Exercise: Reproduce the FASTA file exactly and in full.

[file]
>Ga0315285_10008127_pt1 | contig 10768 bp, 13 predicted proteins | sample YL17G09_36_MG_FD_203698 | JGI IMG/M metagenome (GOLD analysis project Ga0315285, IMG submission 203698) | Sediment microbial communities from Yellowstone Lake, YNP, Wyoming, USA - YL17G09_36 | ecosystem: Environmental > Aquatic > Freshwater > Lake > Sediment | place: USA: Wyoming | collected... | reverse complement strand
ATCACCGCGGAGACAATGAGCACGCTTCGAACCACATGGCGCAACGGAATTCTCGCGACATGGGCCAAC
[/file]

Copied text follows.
>Ga0315285_10008127_pt1 | contig 10768 bp, 13 predicted proteins | sample YL17G09_36_MG_FD_203698 | JGI IMG/M metagenome (GOLD analysis project Ga0315285, IMG submission 203698) | Sediment microbial communities from Yellowstone Lake, YNP, Wyoming, USA - YL17G09_36 | ecosystem: Environmental > Aquatic > Freshwater > Lake > Sediment | place: USA: Wyoming | collected... | reverse complement strand
ATCACCGCGGAGACAATGAGCACGCTTCGAACCACATGGCGCAACGGAATTCTCGCGACATGGGCCAAC